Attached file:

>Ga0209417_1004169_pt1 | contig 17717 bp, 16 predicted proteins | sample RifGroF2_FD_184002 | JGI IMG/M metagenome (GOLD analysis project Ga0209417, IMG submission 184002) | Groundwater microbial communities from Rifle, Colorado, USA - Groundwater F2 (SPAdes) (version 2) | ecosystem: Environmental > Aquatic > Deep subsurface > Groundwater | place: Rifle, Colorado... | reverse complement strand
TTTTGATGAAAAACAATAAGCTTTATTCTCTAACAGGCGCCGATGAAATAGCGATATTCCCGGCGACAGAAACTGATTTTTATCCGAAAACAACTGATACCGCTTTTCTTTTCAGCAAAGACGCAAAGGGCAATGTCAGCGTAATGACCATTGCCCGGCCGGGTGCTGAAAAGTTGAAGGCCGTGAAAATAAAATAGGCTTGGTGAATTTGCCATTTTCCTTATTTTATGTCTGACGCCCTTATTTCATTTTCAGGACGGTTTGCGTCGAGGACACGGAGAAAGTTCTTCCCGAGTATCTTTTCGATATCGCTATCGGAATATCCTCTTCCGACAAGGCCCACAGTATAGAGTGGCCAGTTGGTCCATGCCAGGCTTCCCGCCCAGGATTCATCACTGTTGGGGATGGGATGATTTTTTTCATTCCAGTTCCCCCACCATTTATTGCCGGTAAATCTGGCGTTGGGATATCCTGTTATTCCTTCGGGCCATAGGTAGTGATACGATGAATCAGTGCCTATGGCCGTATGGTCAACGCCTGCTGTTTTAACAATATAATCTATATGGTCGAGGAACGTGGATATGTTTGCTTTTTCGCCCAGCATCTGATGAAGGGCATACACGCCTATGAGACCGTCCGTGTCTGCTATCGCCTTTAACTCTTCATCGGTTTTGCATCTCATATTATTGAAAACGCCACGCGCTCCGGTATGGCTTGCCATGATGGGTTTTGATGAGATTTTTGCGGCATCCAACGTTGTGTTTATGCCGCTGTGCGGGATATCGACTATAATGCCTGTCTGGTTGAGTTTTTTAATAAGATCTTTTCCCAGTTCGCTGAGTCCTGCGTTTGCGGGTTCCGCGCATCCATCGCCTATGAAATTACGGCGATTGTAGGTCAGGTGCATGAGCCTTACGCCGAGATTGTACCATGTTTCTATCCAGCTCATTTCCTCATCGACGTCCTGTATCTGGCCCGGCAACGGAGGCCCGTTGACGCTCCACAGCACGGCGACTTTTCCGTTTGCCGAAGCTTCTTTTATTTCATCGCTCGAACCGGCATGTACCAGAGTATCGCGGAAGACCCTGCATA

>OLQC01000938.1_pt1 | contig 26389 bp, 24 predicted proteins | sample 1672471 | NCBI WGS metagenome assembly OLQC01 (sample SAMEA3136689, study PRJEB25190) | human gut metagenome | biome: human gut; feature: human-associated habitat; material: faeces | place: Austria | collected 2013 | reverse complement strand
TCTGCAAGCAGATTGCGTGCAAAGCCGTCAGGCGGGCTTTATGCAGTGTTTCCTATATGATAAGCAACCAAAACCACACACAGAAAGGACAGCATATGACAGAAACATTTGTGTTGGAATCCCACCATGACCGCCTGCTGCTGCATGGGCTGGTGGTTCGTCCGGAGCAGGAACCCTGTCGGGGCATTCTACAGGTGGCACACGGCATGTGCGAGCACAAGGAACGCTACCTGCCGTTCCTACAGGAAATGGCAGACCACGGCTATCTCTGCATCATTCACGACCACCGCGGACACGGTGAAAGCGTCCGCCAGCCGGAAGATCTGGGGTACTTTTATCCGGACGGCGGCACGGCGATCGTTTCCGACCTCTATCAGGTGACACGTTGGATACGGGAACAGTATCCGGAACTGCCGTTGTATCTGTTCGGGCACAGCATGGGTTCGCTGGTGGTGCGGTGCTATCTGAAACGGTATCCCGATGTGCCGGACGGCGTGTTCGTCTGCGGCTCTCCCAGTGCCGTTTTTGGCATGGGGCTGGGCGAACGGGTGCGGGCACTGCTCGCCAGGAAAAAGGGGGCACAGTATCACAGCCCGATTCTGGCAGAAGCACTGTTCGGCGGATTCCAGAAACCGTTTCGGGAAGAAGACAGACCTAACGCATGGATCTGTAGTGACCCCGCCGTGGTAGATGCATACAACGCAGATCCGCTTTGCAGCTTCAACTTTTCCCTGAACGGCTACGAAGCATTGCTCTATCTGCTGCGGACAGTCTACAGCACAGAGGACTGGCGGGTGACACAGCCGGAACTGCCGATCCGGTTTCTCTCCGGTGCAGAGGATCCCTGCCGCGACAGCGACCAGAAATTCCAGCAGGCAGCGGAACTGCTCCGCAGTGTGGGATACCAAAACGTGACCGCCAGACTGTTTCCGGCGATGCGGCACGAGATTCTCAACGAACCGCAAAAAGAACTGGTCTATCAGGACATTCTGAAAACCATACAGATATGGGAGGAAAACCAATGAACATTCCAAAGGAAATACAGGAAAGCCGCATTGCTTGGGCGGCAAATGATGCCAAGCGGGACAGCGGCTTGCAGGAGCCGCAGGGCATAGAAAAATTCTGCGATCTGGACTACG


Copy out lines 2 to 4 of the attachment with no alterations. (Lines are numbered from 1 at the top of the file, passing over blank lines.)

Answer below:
TTTTGATGAAAAACAATAAGCTTTATTCTCTAACAGGCGCCGATGAAATAGCGATATTCCCGGCGACAGAAACTGATTTTTATCCGAAAACAACTGATACCGCTTTTCTTTTCAGCAAAGACGCAAAGGGCAATGTCAGCGTAATGACCATTGCCCGGCCGGGTGCTGAAAAGTTGAAGGCCGTGAAAATAAAATAGGCTTGGTGAATTTGCCATTTTCCTTATTTTATGTCTGACGCCCTTATTTCATTTTCAGGACGGTTTGCGTCGAGGACACGGAGAAAGTTCTTCCCGAGTATCTTTTCGATATCGCTATCGGAATATCCTCTTCCGACAAGGCCCACAGTATAGAGTGGCCAGTTGGTCCATGCCAGGCTTCCCGCCCAGGATTCATCACTGTTGGGGATGGGATGATTTTTTTCATTCCAGTTCCCCCACCATTTATTGCCGGTAAATCTGGCGTTGGGATATCCTGTTATTCCTTCGGGCCATAGGTAGTGATACGATGAATCAGTGCCTATGGCCGTATGGTCAACGCCTGCTGTTTTAACAATATAATCTATATGGTCGAGGAACGTGGATATGTTTGCTTTTTCGCCCAGCATCTGATGAAGGGCATACACGCCTATGAGACCGTCCGTGTCTGCTATCGCCTTTAACTCTTCATCGGTTTTGCATCTCATATTATTGAAAACGCCACGCGCTCCGGTATGGCTTGCCATGATGGGTTTTGATGAGATTTTTGCGGCATCCAACGTTGTGTTTATGCCGCTGTGCGGGATATCGACTATAATGCCTGTCTGGTTGAGTTTTTTAATAAGATCTTTTCCCAGTTCGCTGAGTCCTGCGTTTGCGGGTTCCGCGCATCCATCGCCTATGAAATTACGGCGATTGTAGGTCAGGTGCATGAGCCTTACGCCGAGATTGTACCATGTTTCTATCCAGCTCATTTCCTCATCGACGTCCTGTATCTGGCCCGGCAACGGAGGCCCGTTGACGCTCCACAGCACGGCGACTTTTCCGTTTGCCGAAGCTTCTTTTATTTCATCGCTCGAACCGGCATGTACCAGAGTATCGCGGAAGACCCTGCATA

>OLQC01000938.1_pt1 | contig 26389 bp, 24 predicted proteins | sample 1672471 | NCBI WGS metagenome assembly OLQC01 (sample SAMEA3136689, study PRJEB25190) | human gut metagenome | biome: human gut; feature: human-associated habitat; material: faeces | place: Austria | collected 2013 | reverse complement strand
TCTGCAAGCAGATTGCGTGCAAAGCCGTCAGGCGGGCTTTATGCAGTGTTTCCTATATGATAAGCAACCAAAACCACACACAGAAAGGACAGCATATGACAGAAACATTTGTGTTGGAATCCCACCATGACCGCCTGCTGCTGCATGGGCTGGTGGTTCGTCCGGAGCAGGAACCCTGTCGGGGCATTCTACAGGTGGCACACGGCATGTGCGAGCACAAGGAACGCTACCTGCCGTTCCTACAGGAAATGGCAGACCACGGCTATCTCTGCATCATTCACGACCACCGCGGACACGGTGAAAGCGTCCGCCAGCCGGAAGATCTGGGGTACTTTTATCCGGACGGCGGCACGGCGATCGTTTCCGACCTCTATCAGGTGACACGTTGGATACGGGAACAGTATCCGGAACTGCCGTTGTATCTGTTCGGGCACAGCATGGGTTCGCTGGTGGTGCGGTGCTATCTGAAACGGTATCCCGATGTGCCGGACGGCGTGTTCGTCTGCGGCTCTCCCAGTGCCGTTTTTGGCATGGGGCTGGGCGAACGGGTGCGGGCACTGCTCGCCAGGAAAAAGGGGGCACAGTATCACAGCCCGATTCTGGCAGAAGCACTGTTCGGCGGATTCCAGAAACCGTTTCGGGAAGAAGACAGACCTAACGCATGGATCTGTAGTGACCCCGCCGTGGTAGATGCATACAACGCAGATCCGCTTTGCAGCTTCAACTTTTCCCTGAACGGCTACGAAGCATTGCTCTATCTGCTGCGGACAGTCTACAGCACAGAGGACTGGCGGGTGACACAGCCGGAACTGCCGATCCGGTTTCTCTCCGGTGCAGAGGATCCCTGCCGCGACAGCGACCAGAAATTCCAGCAGGCAGCGGAACTGCTCCGCAGTGTGGGATACCAAAACGTGACCGCCAGACTGTTTCCGGCGATGCGGCACGAGATTCTCAACGAACCGCAAAAAGAACTGGTCTATCAGGACATTCTGAAAACCATACAGATATGGGAGGAAAACCAATGAACATTCCAAAGGAAATACAGGAAAGCCGCATTGCTTGGGCGGCAAATGATGCCAAGCGGGACAGCGGCTTGCAGGAGCCGCAGGGCATAGAAAAATTCTGCGATCTGGACTACG